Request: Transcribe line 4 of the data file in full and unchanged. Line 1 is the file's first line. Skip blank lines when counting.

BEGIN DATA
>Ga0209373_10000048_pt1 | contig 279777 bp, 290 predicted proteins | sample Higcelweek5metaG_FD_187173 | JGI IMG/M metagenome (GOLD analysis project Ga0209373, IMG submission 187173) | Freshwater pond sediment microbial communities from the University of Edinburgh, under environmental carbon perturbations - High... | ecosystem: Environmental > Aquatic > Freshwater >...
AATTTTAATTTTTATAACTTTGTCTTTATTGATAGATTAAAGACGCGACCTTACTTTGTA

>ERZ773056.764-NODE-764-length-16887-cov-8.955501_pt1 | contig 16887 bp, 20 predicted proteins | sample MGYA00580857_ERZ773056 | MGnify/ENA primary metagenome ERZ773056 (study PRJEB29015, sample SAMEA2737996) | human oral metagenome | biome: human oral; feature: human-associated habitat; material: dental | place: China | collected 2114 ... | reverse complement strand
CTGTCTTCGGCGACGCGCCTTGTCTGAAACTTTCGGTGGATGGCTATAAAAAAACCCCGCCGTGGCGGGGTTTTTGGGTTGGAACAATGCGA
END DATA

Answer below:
CTGTCTTCGGCGACGCGCCTTGTCTGAAACTTTCGGTGGATGGCTATAAAAAAACCCCGCCGTGGCGGGGTTTTTGGGTTGGAACAATGCGA